A performance by Lauren Daigle on a prime-time television show...
Artist: Andy Mineo
Released: Jan 2014
Well what can I say about Mr Mineo. This album – if I had to describe it in two words – would be: epic, amazing. This really should be the end of this review, but I guess for the sake of traditional reviews, I will proceed.
I was instantly blown away by the epic, superhero movie-soundtrack style instrumental which you hear in the first title track of the Neverland album. Andy talks about his experiences in struggling with achieving goals through his own will, and how he has found that when he clings to God and follows God’s will, he finds he can achieve and excel. Now that is a brilliant message.
His music style is apparent in the way he dresses – from New Era caps, to throwback basketball jerseys, baggy jeans and a very strong New York accent – this is not your average gospel/Christian artist. As mentioned in previous reviews there has been a shift from the type of religious Christian/gospel style music young people are listening to today, with drums, bass lines, hi-hats and snares which can be found in non-Christian popular music (especially rap). This type of gospel music is geared for a younger audience who would find it less inspiring to listen to traditional gospel.
The second song of the album is ‘Paisano’s Wylin’’ a sarcastic song which points out the ignorance in today’s secular music. In particular Andy says he is going to begin wearing Buddha chains because “Everybody rocking Jesus pieces, I’m just doing what ya’ll doing, wearing stuff I don’t believe in”. Paradoxically, Andy manages to poke fun at secular rappers/singers in a light hearted yet controversial way. The sounds in this song are similar to the types of sounds you would get on a Jay-Z album, which of course is a secular album – fast erratic hi-hats, overpowering bass lines, slowed down tempos – but due to the Christian message and the light-hearted/playful nature of the song, it makes for an interesting listen, something you will definitely play again and again.
Andy plays with different styles of tempos and drums throughout the whole album. It is very unpredictable in the way it introduces and takes out sounds as it progresses; you can tell he was attempting to take a more experimental approach to making music. Usually in my experience of artists trying this style of music it doesn’t turn out well, but in this case it came together very well indeed.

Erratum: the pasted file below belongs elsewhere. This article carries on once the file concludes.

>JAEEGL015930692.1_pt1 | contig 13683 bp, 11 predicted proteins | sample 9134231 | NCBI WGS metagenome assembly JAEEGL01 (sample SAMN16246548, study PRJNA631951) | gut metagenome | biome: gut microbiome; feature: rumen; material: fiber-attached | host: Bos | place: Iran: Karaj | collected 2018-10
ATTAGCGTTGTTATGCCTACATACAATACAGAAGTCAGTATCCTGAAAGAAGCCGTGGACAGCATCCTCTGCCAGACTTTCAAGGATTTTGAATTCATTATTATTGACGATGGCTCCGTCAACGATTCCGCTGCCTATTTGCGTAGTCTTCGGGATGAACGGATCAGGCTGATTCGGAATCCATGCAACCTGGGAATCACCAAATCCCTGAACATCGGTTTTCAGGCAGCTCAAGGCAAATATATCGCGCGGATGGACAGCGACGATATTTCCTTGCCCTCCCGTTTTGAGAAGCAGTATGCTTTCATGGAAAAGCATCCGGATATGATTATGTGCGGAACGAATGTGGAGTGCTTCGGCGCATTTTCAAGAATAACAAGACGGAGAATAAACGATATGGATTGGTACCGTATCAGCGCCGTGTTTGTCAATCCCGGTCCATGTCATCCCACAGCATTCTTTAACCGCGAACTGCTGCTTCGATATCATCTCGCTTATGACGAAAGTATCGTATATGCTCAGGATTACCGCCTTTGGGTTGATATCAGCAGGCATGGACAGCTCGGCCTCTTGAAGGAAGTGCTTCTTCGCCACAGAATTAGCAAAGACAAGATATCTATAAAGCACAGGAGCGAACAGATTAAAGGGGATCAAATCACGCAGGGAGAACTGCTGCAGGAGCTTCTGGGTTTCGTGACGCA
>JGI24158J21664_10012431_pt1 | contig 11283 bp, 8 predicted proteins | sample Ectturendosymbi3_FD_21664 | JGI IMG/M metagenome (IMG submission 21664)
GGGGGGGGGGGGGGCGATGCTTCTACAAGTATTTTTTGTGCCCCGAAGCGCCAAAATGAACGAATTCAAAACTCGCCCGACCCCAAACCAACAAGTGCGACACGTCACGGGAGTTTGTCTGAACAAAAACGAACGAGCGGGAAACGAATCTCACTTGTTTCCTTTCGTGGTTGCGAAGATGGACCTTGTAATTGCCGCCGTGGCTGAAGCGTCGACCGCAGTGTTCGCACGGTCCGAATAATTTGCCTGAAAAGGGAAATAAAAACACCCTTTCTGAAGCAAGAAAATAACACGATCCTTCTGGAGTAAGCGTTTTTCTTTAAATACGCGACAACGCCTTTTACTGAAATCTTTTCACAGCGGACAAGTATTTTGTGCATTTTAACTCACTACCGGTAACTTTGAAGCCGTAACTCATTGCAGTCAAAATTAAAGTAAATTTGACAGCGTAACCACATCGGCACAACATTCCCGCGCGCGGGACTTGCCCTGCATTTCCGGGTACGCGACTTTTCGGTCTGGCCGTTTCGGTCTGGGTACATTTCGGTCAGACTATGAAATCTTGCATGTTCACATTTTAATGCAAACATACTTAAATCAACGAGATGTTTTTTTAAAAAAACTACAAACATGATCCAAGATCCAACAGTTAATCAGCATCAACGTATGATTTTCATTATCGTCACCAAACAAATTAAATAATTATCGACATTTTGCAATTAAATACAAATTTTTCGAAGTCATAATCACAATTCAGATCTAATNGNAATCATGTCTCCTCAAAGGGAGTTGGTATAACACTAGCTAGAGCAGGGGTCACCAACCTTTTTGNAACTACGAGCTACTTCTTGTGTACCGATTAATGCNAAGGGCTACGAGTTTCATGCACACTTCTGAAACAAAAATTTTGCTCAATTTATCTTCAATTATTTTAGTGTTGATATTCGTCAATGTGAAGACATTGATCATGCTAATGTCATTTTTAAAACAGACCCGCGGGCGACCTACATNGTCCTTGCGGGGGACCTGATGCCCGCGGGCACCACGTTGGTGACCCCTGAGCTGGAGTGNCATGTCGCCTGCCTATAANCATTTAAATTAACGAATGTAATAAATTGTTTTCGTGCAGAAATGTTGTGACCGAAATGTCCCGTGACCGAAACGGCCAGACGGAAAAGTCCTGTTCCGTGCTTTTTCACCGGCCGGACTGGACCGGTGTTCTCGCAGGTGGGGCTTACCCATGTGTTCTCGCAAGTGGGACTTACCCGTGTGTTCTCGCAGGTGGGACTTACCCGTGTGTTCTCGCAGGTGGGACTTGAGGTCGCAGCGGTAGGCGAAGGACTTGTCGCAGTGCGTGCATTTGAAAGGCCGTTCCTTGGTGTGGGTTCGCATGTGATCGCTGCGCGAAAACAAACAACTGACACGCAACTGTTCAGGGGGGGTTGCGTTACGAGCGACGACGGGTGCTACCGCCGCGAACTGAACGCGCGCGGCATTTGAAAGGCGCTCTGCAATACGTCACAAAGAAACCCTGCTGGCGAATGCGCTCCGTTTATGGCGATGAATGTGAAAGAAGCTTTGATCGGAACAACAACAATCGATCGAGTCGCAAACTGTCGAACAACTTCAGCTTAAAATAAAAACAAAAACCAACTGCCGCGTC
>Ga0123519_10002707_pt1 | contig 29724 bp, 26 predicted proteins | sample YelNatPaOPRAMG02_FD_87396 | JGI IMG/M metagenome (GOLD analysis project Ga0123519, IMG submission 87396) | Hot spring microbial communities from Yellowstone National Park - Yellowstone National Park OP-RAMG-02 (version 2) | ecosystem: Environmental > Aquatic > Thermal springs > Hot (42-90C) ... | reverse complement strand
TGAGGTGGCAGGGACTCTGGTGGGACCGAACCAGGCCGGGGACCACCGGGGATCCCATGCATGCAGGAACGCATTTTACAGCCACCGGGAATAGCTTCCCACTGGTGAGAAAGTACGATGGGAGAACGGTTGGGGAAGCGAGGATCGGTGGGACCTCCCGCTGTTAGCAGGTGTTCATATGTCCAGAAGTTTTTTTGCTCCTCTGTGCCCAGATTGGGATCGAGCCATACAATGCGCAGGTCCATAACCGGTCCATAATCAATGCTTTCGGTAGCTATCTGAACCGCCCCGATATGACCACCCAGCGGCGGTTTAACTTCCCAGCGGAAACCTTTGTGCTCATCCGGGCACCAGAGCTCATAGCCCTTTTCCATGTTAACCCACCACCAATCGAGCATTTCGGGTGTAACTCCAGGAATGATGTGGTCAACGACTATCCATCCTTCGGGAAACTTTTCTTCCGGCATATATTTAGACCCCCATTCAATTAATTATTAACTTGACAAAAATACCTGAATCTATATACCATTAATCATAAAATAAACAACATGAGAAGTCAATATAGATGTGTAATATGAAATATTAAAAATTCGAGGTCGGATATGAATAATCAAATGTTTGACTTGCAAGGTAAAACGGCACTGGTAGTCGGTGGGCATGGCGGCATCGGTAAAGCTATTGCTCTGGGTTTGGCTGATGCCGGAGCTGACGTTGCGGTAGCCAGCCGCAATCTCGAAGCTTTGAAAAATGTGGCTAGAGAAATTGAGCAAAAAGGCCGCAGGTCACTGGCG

‘Death of Me’ is the last track on the album, and it does well in terms of concluding his message but also leaving you wanting more music from Andy. The ensemble of strings are very moving and reflective, their echoing nature moves the soul and absolutely changes the mood of the album to a more serious event. The instrumental even includes a quiet stark choir that runs throughout the verses of the track, which adds to the serious and contemplative feeling of the song. The song talks about how the type of music industry he is in makes it difficult to keep his faith; he is very honest when he says that the life he leads could be the death of him. It reminds us that there is a time and place for everything, traditional gospel music is excellent and profoundly needed at times, whilst in other situations, listening to more laid back, less serious gospel songs is beneficial too.
The reason I gave this album a 4.5 is because it takes the listener through various different emotions, from a light-hearted feeling, to a self-reflective feeling, to a very serious feeling, which creates a great balance and a great overall album. If you are looking for an album you can play causally, something that will take you through the week without having to compromise to the world and listen to secular music, then this album is exactly what you need in your life.